- According to the Journal of Urgent Care Medicine, there is an oversaturation of urgent care facilities in the suburbs across the country. The Urgent Care Association found in 2018 that only 6.7 percent of urgent care facilities are located in rural markets, They speculate that current insurance reimbursement models may not support the costs to operate and staff centers in sparsely populated rural communities, and act as a deterrent for urgent care providers The report states that to break even, most urgent cares need an average of 25 visits a day.
- One promising note from the Urgent Care Association is that some urgent cares in the south are making it work in rural areas. There is also some very preliminary talk of federal subsidies for urgent cares, the report states.
From everything we learned Conifer is not in a position to have an Urgent Care Facility at this time.
The 2010 Conifer Community Survey identified urgent medical care as a top priority of respondents. Follow up at Town Hall meetings and a separate email poll of our mailing list confirmed a high level of interest.
CAC created a sub-group to pursue the possibility of working with a local medical practice to create an urgent care center. Conifer Medical Center had interest in the approach and we met with them several times to determine the possibilities. After careful consideration, it was determined that setting up an urgent care facility was not a viable option at this time. There were several reasons for this:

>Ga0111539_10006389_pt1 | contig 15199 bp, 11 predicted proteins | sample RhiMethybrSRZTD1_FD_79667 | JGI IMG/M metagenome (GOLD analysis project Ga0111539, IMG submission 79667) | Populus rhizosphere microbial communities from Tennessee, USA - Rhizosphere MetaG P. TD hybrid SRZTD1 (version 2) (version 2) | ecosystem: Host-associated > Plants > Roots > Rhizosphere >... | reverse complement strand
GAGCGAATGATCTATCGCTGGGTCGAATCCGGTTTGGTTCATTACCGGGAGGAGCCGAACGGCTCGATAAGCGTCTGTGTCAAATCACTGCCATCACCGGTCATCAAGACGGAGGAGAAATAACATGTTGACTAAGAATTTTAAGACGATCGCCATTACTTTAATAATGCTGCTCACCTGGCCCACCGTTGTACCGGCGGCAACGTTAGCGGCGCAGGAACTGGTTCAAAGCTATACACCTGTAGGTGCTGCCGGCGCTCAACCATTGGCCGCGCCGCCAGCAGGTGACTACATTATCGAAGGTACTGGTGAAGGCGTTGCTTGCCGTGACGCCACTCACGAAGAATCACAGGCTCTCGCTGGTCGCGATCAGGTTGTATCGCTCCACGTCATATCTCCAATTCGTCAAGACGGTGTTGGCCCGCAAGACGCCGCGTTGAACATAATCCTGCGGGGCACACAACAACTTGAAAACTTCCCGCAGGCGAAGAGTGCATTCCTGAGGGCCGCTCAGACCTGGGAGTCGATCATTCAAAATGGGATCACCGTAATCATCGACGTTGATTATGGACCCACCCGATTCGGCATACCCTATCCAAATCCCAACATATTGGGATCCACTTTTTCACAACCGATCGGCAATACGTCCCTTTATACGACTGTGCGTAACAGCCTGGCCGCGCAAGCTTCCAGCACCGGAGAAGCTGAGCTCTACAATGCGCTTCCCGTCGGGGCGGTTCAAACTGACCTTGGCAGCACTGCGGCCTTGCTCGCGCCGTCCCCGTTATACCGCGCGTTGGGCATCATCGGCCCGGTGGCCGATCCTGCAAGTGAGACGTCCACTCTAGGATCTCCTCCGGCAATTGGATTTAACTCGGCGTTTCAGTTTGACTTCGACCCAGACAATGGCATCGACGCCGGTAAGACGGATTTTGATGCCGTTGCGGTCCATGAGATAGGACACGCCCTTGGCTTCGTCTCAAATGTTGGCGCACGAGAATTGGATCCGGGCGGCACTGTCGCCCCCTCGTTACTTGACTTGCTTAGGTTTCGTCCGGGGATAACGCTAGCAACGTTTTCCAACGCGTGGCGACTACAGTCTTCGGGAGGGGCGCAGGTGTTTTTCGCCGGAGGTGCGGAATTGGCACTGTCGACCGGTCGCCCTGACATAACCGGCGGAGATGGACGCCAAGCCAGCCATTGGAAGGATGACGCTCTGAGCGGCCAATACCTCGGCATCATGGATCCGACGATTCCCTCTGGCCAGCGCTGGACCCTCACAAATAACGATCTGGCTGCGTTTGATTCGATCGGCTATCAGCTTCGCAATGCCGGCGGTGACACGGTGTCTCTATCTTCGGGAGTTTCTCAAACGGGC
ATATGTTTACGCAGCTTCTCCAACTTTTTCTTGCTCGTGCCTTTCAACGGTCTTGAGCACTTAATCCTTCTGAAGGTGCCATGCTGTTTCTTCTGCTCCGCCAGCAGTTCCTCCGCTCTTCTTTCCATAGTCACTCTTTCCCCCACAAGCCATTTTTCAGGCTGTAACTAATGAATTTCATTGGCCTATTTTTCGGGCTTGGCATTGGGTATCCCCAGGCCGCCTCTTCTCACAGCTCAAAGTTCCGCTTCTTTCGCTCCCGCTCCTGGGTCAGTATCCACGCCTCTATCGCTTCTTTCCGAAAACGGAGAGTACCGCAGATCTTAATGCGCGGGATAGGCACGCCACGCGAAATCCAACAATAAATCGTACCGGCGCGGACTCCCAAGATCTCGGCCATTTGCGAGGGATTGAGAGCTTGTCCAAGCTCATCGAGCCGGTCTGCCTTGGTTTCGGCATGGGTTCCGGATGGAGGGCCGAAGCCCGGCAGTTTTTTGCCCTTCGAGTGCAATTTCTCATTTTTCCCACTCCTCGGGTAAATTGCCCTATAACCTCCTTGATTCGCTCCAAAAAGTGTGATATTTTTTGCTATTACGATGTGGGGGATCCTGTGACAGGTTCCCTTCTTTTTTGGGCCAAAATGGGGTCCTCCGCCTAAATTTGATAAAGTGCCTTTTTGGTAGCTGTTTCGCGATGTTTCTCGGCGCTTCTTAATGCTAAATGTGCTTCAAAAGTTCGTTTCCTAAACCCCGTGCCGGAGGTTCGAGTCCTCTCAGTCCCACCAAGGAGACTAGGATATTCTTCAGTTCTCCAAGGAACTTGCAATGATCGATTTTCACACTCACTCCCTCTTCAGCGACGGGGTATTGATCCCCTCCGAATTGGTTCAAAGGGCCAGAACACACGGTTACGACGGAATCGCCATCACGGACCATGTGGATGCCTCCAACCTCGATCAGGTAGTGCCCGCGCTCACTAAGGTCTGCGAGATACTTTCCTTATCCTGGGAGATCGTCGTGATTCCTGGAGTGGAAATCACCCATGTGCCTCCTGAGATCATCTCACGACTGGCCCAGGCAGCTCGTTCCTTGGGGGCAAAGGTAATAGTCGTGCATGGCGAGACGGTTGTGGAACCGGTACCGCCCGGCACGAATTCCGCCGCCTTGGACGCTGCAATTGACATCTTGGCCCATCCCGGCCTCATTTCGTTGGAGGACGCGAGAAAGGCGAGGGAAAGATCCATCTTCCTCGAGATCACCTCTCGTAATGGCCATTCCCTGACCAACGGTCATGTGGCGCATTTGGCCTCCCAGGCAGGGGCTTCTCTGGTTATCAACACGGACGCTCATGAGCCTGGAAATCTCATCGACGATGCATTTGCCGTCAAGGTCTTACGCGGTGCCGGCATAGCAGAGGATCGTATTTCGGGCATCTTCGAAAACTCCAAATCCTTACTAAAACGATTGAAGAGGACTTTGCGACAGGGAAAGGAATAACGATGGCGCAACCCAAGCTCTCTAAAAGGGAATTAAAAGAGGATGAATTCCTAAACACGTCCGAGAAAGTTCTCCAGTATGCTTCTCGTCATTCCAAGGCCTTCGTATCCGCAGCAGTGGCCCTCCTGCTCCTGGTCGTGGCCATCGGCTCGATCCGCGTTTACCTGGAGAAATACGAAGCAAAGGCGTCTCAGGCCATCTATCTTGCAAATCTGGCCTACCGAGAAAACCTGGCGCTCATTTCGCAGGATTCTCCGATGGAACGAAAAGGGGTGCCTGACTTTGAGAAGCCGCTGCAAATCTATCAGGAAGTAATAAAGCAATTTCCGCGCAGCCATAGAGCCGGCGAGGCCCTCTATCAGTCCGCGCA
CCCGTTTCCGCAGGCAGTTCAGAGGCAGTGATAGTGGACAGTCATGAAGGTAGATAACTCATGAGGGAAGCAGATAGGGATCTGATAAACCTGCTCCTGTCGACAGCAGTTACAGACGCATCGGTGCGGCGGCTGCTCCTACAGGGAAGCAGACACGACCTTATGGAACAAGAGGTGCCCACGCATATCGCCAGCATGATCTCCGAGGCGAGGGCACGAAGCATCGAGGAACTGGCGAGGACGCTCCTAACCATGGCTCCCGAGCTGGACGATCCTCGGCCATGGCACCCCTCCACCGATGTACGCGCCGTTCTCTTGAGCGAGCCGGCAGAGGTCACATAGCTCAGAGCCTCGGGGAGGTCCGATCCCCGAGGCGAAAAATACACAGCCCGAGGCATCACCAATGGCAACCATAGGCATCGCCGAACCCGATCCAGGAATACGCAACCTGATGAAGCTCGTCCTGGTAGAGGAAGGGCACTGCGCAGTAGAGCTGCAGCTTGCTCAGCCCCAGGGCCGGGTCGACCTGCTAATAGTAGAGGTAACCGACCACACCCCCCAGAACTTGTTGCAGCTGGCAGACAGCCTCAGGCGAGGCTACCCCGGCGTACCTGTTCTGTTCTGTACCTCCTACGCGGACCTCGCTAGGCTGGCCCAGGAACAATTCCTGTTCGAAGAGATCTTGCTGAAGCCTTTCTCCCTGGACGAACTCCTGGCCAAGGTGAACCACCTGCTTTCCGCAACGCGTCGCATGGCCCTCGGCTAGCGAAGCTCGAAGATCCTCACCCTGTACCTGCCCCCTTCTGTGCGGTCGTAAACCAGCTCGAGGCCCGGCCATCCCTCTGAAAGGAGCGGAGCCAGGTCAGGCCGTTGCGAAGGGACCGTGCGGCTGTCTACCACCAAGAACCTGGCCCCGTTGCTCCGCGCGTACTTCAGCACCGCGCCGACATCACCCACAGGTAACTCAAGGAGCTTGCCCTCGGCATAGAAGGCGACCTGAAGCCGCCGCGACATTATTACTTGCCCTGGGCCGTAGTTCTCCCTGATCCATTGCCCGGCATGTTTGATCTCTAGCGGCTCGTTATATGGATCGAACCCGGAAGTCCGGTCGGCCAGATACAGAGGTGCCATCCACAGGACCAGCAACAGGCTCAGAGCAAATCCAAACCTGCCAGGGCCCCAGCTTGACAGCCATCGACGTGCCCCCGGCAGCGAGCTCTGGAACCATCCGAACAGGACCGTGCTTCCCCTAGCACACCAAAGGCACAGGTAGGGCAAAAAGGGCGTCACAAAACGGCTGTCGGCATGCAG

- The requirements to becoming a certified urgent care facility are burdensome. Medical personnel must be trained and accredited outside of normal primary care standards. The billing approach for urgent care is different than for primary care services and requires significant changes.
- An urgent care facility requires staffing at night and on weekends. The population of our area is just not large enough to support this kind of medical presence.
- Over half of the urgent care needs identified by the community (cardivascular issues) couldn’t be treated in an urgent care facility. Medical protocol requires any cardiovascular events (heart attack or stroke) to be transported to an emergency facility.
We appreciate the interest shown by Conifer Medical Center. Even though they decided not to pursue designation as an urgent care facility, they have hired additional providers and they offer extended office hours including weekends: Monday through Friday 7 am to 8 pm, Saturday 8 am to 5 pm and Sunday 9 am to 4 pm.
Thanks to all of you who completed our email poll on urgent care. Because of your interest we spent considerable time and effort doing due diligence on the matter. Unfortunately, the time for a designated urgent care facility in Conifer is not now.
The following link directs you to the results of the poll. If you have any questions, comments, or suggestions regarding urgent care in Conifer please email us at [email protected]